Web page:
After I finished listening to Chimamanda Ngozi Adichie and her take on the dangers of a single story, I didn’t know what to think. That’s because she shed so much light on truths that shame our society. She touched on different elements, each with a deeper meaning than the one before it. I absolutely love her demeanor; she’s witty, collected, and confident. My favorite thing about her talk is that I resonate with everything she spoke of. I can relate to her on many accounts, and I think to some extent everyone can too. When I come to think of it, many books that I have read are indeed centered around the male Anglo-Saxon. In fact, the novels that I have read that featured African characters definitely portray them as subordinate and inferior. From Mexican jokes about the border to Africa is a country with deserts and lions, stereotypes surround us. This feeling of pity is a crucial downfall for the human race. It’s not wrong to sympathize with someone, what’s wrong is how we treat people because we sympathize for them. Like her roommate. She felt bad for her before she even met her. It’s hard to believe, but at the same time it’s actually very easy.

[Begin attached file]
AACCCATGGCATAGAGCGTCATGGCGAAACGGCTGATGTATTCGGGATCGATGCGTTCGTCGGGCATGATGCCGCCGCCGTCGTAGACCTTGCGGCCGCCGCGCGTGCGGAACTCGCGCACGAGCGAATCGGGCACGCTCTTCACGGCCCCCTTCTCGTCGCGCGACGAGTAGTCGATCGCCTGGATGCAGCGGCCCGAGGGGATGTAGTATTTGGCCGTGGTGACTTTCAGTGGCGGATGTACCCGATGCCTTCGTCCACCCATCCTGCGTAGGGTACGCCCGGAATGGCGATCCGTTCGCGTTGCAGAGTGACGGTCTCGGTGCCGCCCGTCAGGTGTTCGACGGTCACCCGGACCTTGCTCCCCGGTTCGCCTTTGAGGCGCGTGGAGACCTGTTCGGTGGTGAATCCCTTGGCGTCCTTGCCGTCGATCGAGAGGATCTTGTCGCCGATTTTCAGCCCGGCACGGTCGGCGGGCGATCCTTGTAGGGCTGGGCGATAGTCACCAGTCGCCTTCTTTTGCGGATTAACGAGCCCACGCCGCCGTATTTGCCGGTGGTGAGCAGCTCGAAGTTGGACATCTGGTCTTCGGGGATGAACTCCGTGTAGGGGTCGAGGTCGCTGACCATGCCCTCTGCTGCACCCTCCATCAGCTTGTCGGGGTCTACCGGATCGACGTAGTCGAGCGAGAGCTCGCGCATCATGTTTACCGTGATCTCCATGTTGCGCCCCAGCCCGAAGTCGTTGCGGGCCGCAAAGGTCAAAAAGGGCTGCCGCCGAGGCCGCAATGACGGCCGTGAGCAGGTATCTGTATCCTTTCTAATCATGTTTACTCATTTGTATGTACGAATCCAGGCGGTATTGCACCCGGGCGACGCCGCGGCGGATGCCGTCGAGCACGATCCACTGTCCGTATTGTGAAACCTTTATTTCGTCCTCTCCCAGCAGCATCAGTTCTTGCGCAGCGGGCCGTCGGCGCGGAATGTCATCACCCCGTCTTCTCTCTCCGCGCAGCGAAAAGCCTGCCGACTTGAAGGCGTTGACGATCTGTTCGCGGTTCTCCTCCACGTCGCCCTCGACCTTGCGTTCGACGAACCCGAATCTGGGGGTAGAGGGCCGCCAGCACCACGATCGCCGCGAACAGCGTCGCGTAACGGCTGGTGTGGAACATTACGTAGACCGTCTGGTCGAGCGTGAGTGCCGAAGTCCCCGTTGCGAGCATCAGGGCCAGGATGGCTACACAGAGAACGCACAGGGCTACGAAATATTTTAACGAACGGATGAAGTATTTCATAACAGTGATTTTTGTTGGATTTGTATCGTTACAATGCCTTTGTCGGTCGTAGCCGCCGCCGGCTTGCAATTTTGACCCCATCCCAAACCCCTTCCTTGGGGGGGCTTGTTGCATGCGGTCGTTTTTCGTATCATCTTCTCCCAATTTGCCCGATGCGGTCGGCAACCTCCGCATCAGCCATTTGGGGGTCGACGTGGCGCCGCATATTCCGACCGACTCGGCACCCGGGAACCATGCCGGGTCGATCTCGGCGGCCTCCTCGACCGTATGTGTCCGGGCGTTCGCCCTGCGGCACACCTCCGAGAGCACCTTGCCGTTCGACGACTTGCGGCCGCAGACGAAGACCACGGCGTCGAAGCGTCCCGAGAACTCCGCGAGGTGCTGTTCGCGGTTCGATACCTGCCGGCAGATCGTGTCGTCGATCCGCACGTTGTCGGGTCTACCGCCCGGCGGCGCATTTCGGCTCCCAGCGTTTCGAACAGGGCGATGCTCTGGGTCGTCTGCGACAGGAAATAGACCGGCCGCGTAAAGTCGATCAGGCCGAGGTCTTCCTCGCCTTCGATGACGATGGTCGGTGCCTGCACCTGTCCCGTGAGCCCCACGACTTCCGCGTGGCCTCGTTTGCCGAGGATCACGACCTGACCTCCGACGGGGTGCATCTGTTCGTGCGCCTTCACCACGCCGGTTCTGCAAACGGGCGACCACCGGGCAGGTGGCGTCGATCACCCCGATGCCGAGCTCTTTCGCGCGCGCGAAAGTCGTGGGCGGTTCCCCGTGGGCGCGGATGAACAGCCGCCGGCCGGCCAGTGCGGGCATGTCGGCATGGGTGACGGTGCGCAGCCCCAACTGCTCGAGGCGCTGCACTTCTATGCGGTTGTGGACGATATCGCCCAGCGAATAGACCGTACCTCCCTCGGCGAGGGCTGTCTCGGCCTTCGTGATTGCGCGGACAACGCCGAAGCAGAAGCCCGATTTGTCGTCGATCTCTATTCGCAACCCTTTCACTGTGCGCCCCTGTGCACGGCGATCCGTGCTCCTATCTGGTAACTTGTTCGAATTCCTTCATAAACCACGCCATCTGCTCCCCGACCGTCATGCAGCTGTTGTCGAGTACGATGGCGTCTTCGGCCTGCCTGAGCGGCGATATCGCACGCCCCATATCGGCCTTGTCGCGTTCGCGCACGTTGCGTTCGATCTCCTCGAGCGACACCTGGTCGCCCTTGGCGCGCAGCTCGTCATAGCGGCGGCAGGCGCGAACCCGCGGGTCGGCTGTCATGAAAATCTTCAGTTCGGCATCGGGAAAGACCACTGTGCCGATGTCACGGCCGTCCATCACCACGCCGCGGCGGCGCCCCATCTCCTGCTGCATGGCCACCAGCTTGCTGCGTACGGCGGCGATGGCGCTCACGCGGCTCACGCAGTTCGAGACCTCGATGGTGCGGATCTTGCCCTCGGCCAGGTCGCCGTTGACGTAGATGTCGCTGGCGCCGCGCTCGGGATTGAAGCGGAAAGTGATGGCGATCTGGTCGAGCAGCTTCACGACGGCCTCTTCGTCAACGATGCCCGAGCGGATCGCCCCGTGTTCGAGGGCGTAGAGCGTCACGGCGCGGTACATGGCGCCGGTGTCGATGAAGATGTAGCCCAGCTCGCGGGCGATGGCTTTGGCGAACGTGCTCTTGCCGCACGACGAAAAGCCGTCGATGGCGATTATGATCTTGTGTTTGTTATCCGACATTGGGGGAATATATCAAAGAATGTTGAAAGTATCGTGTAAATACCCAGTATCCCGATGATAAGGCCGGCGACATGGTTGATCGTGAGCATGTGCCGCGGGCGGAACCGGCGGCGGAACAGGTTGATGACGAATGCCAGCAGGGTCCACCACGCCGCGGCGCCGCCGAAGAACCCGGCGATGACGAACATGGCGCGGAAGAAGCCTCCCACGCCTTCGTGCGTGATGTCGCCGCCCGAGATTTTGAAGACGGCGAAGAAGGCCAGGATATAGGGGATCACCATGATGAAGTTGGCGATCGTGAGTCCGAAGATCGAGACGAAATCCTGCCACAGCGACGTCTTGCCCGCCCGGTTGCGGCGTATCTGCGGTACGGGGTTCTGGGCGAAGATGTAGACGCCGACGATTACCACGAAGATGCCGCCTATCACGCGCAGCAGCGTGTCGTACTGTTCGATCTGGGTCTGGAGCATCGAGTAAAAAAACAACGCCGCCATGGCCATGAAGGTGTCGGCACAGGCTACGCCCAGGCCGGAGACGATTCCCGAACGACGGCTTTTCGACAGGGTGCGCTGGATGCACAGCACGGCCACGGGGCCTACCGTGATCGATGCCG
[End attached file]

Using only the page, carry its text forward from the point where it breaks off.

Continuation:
So, who’s fault is it? Mine? Yours? Ours? It’s 2015, yet people still don’t comprehend that there are humans of all races who can be educated. Who can speak English. Who own houses. Who drive cars. Who have dreams and goals. And achieve them. I think everyone has a part of them that bases judgement from a single story, but what’s important is to not let that lead you into uneducated assumptions. Open your mind, heart, and eyes, and sit back with a cup of tea (or the preferred beverage of your region), and casually flip through the many pages of everything but a single story.